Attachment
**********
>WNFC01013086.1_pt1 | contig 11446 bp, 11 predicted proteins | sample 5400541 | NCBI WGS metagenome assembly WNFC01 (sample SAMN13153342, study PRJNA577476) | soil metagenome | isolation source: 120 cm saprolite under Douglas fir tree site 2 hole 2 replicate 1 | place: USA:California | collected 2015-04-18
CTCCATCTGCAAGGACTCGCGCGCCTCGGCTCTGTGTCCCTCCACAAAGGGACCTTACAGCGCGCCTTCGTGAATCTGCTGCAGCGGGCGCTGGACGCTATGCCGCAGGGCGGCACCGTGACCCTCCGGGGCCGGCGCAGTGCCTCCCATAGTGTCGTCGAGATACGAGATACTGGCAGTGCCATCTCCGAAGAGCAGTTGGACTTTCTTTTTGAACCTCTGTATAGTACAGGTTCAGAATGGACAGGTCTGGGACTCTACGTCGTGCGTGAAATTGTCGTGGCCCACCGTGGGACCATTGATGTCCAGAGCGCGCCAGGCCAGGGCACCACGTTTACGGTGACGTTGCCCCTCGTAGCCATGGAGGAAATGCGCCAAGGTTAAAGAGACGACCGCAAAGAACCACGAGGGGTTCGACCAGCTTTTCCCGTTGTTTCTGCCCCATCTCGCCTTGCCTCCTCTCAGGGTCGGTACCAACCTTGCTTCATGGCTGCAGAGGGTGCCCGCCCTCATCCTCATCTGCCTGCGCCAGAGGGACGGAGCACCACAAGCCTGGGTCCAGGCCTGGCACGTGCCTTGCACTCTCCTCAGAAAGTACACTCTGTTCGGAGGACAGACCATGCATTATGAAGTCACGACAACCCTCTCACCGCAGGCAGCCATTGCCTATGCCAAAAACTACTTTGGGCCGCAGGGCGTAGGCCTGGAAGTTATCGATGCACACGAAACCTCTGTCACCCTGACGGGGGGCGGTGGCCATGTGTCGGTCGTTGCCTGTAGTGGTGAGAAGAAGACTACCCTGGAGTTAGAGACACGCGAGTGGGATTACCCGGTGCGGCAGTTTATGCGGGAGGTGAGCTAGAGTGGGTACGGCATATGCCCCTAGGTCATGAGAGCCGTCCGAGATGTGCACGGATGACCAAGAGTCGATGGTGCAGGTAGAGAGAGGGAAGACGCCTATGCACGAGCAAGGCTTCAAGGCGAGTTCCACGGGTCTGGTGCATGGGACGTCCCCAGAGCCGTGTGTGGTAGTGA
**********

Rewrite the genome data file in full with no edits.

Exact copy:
>WNFC01013086.1_pt1 | contig 11446 bp, 11 predicted proteins | sample 5400541 | NCBI WGS metagenome assembly WNFC01 (sample SAMN13153342, study PRJNA577476) | soil metagenome | isolation source: 120 cm saprolite under Douglas fir tree site 2 hole 2 replicate 1 | place: USA:California | collected 2015-04-18
CTCCATCTGCAAGGACTCGCGCGCCTCGGCTCTGTGTCCCTCCACAAAGGGACCTTACAGCGCGCCTTCGTGAATCTGCTGCAGCGGGCGCTGGACGCTATGCCGCAGGGCGGCACCGTGACCCTCCGGGGCCGGCGCAGTGCCTCCCATAGTGTCGTCGAGATACGAGATACTGGCAGTGCCATCTCCGAAGAGCAGTTGGACTTTCTTTTTGAACCTCTGTATAGTACAGGTTCAGAATGGACAGGTCTGGGACTCTACGTCGTGCGTGAAATTGTCGTGGCCCACCGTGGGACCATTGATGTCCAGAGCGCGCCAGGCCAGGGCACCACGTTTACGGTGACGTTGCCCCTCGTAGCCATGGAGGAAATGCGCCAAGGTTAAAGAGACGACCGCAAAGAACCACGAGGGGTTCGACCAGCTTTTCCCGTTGTTTCTGCCCCATCTCGCCTTGCCTCCTCTCAGGGTCGGTACCAACCTTGCTTCATGGCTGCAGAGGGTGCCCGCCCTCATCCTCATCTGCCTGCGCCAGAGGGACGGAGCACCACAAGCCTGGGTCCAGGCCTGGCACGTGCCTTGCACTCTCCTCAGAAAGTACACTCTGTTCGGAGGACAGACCATGCATTATGAAGTCACGACAACCCTCTCACCGCAGGCAGCCATTGCCTATGCCAAAAACTACTTTGGGCCGCAGGGCGTAGGCCTGGAAGTTATCGATGCACACGAAACCTCTGTCACCCTGACGGGGGGCGGTGGCCATGTGTCGGTCGTTGCCTGTAGTGGTGAGAAGAAGACTACCCTGGAGTTAGAGACACGCGAGTGGGATTACCCGGTGCGGCAGTTTATGCGGGAGGTGAGCTAGAGTGGGTACGGCATATGCCCCTAGGTCATGAGAGCCGTCCGAGATGTGCACGGATGACCAAGAGTCGATGGTGCAGGTAGAGAGAGGGAAGACGCCTATGCACGAGCAAGGCTTCAAGGCGAGTTCCACGGGTCTGGTGCATGGGACGTCCCCAGAGCCGTGTGTGGTAGTGA